Brother condemns sentence of Newport man who stole his mother's charity legacy
7:53am Tuesday 25th February 2014 in Gwent news
THE elder brother of a Newport man who stole almost £50,000 of his mother’s charity legacy has condemned the sentence handed down to Stephen Watkins as too lenient.
Leslie Watkins, 63, said he believed his brother should have been locked up for at least three years after he abused his power of attorney over Patricia Watkins’ money while she was in a care home suffering from dementia.
Mr Watkins said: “I just can’t understand why he did what he did. To rip your mum off is the worst thing in the world as far as I’m concerned.”
Cardiff Crown Court heard that Watkins wrongly withdrew £47,663 over a period of more than four years from July 2007 to February 2012 and was given a two year prison sentence, half of which will be served in custody and the other in the community.
Leslie Watkins said: “He should have got a minimum of three years as far as I’m concerned. We could have lived with him being in jail for two years.”
Now living in western Germany, Mr Watkins said finding out about the crime had split the family into opposing sides.
The crime only came to light after their mother’s death, when Watkins, 58, from Aberthaw Drive, confessed to taking some of the money.
But his brother said he had suspected something was wrong on visits to the UK: “When I came over from Germany the first thing I did was go and see my mum, although she didn’t know who I was. She needed new wigs and glasses. I said to my brother, ‘Mum needs some stuff, can you arrange it?’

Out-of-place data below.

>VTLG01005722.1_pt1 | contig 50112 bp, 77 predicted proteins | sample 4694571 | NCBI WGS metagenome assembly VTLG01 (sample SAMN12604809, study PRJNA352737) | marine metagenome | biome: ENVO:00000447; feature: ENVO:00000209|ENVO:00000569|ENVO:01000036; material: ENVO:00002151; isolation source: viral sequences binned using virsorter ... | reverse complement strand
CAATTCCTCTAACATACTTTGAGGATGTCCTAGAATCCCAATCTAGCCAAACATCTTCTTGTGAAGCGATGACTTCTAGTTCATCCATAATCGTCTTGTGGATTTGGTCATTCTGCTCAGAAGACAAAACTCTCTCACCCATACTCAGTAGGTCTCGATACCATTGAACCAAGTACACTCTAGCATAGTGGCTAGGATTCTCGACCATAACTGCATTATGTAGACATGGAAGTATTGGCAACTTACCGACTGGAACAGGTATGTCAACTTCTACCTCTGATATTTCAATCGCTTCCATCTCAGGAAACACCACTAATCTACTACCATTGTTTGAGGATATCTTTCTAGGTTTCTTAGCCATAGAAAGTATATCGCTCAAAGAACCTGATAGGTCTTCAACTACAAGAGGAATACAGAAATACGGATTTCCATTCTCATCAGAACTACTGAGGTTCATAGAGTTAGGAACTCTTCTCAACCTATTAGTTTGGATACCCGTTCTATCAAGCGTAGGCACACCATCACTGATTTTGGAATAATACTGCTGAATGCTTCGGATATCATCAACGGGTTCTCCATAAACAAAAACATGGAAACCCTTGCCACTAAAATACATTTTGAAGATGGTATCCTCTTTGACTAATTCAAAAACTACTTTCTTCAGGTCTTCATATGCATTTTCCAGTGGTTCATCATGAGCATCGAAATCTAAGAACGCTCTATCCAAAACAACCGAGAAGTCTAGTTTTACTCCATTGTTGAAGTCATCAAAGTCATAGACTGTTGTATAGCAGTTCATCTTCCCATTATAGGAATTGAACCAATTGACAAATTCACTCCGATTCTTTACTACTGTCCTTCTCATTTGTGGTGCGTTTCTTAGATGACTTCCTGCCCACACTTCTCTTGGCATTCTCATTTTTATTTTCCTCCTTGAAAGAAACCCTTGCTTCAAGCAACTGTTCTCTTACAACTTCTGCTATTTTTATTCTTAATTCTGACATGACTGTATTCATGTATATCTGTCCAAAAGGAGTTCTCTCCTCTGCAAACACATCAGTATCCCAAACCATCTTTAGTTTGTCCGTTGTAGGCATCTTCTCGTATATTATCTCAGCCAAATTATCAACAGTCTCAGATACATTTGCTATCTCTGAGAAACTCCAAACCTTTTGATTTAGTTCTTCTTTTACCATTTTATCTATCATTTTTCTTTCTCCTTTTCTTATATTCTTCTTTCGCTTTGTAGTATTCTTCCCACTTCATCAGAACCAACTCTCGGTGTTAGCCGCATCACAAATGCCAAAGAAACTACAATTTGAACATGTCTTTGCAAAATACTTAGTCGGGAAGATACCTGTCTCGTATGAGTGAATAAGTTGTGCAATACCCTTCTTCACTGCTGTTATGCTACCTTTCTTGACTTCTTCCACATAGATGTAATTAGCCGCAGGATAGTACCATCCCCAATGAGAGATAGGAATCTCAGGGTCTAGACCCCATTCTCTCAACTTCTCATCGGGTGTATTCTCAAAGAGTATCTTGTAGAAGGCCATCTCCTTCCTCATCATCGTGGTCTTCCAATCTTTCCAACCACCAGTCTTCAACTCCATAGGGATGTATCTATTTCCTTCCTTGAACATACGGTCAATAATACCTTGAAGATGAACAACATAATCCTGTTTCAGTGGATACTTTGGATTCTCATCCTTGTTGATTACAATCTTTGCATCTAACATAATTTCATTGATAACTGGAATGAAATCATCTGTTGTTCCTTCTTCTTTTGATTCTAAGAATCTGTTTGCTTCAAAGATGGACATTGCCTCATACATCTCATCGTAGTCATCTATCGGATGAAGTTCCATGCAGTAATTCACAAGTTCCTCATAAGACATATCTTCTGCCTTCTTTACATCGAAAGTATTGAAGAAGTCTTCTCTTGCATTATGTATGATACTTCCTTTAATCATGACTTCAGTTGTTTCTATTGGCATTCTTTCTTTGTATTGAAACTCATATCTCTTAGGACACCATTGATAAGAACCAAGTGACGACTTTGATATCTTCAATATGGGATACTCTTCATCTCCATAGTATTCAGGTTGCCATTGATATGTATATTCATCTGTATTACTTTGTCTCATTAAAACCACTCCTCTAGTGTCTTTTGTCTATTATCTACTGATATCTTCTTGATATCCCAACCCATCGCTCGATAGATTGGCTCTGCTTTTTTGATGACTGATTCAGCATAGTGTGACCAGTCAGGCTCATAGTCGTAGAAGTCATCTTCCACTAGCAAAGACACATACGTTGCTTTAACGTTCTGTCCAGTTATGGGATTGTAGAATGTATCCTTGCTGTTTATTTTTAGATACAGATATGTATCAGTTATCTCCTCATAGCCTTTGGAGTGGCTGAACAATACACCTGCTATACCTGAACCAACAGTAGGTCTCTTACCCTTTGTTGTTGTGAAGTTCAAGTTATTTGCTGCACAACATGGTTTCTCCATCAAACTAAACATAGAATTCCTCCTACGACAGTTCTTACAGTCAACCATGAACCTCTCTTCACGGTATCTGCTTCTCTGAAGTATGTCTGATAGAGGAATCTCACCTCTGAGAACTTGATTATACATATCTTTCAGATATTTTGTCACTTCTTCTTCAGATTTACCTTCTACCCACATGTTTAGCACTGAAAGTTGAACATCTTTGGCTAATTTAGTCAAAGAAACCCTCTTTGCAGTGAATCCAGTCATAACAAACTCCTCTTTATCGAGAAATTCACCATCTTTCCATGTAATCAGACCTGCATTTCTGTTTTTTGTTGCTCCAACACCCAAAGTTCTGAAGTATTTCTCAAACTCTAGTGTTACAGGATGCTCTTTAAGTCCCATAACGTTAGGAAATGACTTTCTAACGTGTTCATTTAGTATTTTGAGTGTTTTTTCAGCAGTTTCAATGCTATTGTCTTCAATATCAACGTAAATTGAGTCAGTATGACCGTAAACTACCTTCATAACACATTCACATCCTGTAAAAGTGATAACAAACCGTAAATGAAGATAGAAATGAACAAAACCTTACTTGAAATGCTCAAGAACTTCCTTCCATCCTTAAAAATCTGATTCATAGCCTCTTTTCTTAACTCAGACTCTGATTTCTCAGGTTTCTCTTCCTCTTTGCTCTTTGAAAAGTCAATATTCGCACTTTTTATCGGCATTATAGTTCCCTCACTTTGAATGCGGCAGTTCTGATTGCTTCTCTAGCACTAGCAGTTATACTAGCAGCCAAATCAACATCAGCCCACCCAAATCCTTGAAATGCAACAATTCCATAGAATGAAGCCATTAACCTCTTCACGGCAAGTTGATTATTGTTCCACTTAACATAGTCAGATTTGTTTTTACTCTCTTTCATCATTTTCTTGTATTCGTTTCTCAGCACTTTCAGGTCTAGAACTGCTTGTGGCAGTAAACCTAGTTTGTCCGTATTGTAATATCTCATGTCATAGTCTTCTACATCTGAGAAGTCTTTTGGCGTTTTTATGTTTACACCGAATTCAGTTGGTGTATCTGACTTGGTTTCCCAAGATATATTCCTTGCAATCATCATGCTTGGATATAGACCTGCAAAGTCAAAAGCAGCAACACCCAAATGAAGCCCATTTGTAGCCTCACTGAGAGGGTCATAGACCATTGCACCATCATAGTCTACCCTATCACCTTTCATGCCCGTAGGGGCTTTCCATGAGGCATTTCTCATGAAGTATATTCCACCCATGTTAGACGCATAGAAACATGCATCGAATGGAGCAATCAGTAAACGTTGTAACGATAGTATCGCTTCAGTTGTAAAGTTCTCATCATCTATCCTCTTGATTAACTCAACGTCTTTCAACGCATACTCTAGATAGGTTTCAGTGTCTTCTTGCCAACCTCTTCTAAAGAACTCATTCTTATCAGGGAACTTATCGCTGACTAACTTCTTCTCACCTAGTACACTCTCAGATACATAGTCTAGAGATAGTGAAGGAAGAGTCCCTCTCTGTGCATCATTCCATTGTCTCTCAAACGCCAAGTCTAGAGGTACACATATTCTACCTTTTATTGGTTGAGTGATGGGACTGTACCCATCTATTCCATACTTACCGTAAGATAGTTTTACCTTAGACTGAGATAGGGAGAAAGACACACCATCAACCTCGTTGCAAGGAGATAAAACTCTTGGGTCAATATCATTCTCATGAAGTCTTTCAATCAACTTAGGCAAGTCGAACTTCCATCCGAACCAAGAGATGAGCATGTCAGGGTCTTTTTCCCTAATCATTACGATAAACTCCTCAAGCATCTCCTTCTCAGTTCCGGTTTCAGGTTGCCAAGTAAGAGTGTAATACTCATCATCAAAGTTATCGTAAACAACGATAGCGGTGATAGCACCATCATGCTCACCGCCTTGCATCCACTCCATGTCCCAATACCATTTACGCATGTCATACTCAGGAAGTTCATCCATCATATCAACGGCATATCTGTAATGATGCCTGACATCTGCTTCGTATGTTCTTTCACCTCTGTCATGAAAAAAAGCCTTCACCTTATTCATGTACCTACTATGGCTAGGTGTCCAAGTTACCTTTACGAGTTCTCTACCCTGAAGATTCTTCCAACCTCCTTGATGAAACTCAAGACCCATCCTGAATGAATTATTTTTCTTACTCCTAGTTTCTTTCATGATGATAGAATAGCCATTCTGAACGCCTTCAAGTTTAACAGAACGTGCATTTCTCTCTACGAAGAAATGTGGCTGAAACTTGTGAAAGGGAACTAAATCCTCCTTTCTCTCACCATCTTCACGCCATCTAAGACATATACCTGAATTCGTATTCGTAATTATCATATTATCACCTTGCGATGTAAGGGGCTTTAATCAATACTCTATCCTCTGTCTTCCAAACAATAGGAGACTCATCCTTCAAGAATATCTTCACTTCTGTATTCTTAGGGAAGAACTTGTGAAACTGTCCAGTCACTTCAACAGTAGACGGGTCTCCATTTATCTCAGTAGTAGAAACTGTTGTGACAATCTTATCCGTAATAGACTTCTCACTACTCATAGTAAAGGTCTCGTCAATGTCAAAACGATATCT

“He said she didn’t need anything, she’s in a home. I thought , ‘I don’t like this – something is wrong.’”
Stephen Watkins had pleaded guilty to three counts of fraud on January 10. Although another brother had power of attorney Watkins was the only one actively controlling the account, with a debit card, cash card and cheque book in his name.
Watkins claimed only a portion of this was for his own use with his barrister Claire Pickthall telling the court he began using the money after his wife was diagnosed with breast cancer and he gave up employment to become her carer.
She said the items purchased were not “frivolous” but everyday expenses like car repairs or insurance.
Patrica Watkins made a will which stated specific items of value to be given to individuals but for the balance of her estate to be distributed between the NSPCC, the RSPCA and the Royal Air Force Benevolent Fund.
Leslie Watkins described his mother as “a woman who would do anything for anybody and never look for anything in return. She was on the go from early morning until midnight.
“She has been gone for two years, but it still hurts. “
He added he believed there was only around £3500 left of her money which would be donated to charity, adding: “It’s not much, but it’s something.”
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